Research Highlight

Laser light, defective solids make fast computing devices  

doi:10.1038/nindia.2020.55 Published online 31 March 2020

A team of physicists has shown that extremely short pulses of laser light can trigger and control the motion of electrons in solids that have defects1. Such light-induced electron movement could generate a current in solids that emit light.

This knowledge, they say, may be utilised to design fast optical and electronic devices, including high-speed computing devices.   

The presence of impurities in solids creates structural defects. It is also possible to artificially create defects in solids by removing atoms. Little is known about how such defects can modify high harmonic generation, a process in which exposure to light makes defect-bearing solids emit flashes of high-frequency light.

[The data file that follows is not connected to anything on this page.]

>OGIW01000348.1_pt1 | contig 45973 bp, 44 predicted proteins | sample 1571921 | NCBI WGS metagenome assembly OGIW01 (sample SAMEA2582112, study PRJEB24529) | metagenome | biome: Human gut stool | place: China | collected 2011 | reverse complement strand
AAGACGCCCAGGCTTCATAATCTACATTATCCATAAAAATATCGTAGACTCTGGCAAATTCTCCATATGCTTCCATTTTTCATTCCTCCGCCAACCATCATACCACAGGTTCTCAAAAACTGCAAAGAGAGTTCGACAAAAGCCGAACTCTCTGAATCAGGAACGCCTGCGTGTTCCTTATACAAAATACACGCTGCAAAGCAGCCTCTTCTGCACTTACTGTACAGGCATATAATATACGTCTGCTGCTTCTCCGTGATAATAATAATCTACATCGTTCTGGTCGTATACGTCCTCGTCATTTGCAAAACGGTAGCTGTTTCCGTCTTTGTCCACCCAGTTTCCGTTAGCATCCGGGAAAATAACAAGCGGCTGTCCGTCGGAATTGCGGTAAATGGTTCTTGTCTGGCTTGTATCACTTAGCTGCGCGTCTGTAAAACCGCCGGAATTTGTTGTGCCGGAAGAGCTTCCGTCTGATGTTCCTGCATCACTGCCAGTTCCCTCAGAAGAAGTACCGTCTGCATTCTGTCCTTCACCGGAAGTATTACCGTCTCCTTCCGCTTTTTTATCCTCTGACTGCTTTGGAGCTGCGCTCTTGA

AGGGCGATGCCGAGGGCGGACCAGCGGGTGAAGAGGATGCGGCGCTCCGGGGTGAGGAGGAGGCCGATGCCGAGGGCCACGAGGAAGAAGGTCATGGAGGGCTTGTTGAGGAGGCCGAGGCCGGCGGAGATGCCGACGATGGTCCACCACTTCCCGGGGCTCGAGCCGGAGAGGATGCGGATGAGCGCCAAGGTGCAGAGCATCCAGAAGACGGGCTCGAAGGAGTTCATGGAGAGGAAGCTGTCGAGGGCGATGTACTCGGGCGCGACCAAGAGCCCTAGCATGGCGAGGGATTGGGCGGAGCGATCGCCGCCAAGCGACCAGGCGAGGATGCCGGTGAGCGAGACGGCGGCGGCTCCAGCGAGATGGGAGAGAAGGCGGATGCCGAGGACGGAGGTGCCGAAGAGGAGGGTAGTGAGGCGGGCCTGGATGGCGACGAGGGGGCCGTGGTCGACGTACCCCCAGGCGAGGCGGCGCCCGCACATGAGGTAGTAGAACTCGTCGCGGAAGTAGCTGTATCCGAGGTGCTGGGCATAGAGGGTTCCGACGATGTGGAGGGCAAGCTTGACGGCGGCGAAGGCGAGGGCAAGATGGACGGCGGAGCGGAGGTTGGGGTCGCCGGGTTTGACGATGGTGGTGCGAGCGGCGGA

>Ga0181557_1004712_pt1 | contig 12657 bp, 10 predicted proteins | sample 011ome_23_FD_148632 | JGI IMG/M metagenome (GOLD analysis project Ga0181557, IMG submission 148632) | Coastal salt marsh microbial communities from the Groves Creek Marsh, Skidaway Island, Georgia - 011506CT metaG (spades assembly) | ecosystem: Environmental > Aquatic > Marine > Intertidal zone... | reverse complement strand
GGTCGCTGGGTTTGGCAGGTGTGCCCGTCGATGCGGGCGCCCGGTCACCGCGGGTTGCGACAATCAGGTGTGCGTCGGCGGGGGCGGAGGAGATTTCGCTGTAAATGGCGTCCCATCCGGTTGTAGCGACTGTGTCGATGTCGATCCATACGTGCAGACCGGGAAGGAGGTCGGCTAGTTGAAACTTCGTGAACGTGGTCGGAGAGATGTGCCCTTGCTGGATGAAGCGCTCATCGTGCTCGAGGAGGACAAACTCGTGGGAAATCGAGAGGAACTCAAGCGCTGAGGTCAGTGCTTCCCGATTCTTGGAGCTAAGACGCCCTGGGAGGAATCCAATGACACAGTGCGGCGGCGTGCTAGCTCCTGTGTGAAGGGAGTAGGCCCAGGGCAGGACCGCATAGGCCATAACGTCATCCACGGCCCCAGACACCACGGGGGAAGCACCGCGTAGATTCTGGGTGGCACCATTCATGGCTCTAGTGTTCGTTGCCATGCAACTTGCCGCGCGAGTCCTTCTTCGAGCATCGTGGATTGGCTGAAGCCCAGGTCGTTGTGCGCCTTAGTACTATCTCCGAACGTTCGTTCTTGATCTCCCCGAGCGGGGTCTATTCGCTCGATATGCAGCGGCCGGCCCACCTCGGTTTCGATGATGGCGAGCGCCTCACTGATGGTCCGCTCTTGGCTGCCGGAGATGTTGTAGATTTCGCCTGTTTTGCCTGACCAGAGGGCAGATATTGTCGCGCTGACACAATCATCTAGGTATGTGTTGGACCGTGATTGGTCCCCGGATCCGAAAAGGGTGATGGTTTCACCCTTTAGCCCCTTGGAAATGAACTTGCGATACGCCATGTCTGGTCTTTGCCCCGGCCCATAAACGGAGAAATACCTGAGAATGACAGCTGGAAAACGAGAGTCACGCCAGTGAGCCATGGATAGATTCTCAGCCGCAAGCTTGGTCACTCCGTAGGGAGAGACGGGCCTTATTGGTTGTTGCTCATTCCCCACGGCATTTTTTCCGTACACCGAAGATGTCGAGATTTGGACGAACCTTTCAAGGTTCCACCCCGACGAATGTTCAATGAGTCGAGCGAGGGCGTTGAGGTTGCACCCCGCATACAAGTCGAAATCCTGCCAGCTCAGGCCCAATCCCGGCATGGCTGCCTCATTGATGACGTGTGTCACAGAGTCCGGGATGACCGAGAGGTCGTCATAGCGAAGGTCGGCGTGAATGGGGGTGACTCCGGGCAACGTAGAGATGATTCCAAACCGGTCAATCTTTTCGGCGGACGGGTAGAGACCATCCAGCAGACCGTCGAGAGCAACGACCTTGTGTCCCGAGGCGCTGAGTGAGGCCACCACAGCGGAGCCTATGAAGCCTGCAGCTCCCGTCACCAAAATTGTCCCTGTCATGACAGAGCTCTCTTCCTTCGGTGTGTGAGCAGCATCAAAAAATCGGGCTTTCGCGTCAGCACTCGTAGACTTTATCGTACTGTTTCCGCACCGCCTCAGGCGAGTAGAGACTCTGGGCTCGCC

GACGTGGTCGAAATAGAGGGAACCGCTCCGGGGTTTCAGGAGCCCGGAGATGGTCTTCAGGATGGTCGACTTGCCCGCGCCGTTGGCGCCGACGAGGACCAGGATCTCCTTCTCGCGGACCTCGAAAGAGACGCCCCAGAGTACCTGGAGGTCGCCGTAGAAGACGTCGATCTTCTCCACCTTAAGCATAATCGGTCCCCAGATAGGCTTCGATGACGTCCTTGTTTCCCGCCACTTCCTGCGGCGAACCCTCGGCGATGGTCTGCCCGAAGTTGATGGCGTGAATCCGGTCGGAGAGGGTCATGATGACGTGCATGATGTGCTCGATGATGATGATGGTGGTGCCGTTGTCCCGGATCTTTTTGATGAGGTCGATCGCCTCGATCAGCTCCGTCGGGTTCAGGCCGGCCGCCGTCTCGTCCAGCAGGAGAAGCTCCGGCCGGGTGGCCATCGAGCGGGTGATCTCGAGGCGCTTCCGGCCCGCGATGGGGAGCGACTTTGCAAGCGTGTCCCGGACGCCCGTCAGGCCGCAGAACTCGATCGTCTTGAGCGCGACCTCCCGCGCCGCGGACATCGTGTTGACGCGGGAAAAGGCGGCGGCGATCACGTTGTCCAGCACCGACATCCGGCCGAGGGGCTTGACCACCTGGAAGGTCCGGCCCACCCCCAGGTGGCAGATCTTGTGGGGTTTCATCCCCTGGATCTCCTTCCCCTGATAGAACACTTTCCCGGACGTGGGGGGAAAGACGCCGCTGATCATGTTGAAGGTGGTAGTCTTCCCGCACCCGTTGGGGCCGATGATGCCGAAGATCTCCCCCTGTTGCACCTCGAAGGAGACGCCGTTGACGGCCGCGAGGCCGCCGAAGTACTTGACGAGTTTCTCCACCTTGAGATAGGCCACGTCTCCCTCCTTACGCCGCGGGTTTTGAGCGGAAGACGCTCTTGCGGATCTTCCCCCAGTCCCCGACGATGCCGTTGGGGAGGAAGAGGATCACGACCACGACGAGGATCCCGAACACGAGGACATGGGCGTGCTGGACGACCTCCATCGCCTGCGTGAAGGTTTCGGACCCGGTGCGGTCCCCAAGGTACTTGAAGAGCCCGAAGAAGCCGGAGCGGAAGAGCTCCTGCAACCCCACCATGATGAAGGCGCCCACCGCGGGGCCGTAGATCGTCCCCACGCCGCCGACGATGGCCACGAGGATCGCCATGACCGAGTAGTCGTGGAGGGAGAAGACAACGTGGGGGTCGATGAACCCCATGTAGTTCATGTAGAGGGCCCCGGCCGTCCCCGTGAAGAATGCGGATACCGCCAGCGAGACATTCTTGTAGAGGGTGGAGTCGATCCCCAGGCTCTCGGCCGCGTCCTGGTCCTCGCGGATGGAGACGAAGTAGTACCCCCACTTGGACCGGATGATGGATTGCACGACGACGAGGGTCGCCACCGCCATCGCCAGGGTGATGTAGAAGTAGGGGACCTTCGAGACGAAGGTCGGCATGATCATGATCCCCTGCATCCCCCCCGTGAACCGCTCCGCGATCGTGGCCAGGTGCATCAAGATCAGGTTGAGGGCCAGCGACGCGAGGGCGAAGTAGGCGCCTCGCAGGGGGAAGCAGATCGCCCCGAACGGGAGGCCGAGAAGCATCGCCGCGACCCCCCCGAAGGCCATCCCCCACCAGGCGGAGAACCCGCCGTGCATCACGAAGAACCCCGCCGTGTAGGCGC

The scientists, including physicist Gopal Dixit from the Indian Institute of Technology in Mumbai, India, developed computer-based models that they used to probe what would happen if extremely short pulses of laser are shone on two-dimensional monolayer boron nitride with defects.

The researchers found that electrons with opposite spins contribute to light emission. The electron-electron interactions, they write, manifest differently in boron nitride with defects and in boron nitride without defects.  

Next, they created defects by doping boron nitride with carbon atoms. Instead of completely removing a nitrogen atom or a boron atom, they replaced either of these atoms with a carbon atom.

When a single boron atom is replaced by a single carbon atom, the electron movements resemble those of a situation where a nitrogen atom is removed completely from boron nitride. The opposite situation arises when a nitrogen atom is replaced by a carbon atom. 


References

1. Mrudul, M. S. et al.  High-harmonic generation from spin-polarised defects in solids. npj Comput. Mater6:10 (2020) Doi: 10.1038/s41524-020-0275-z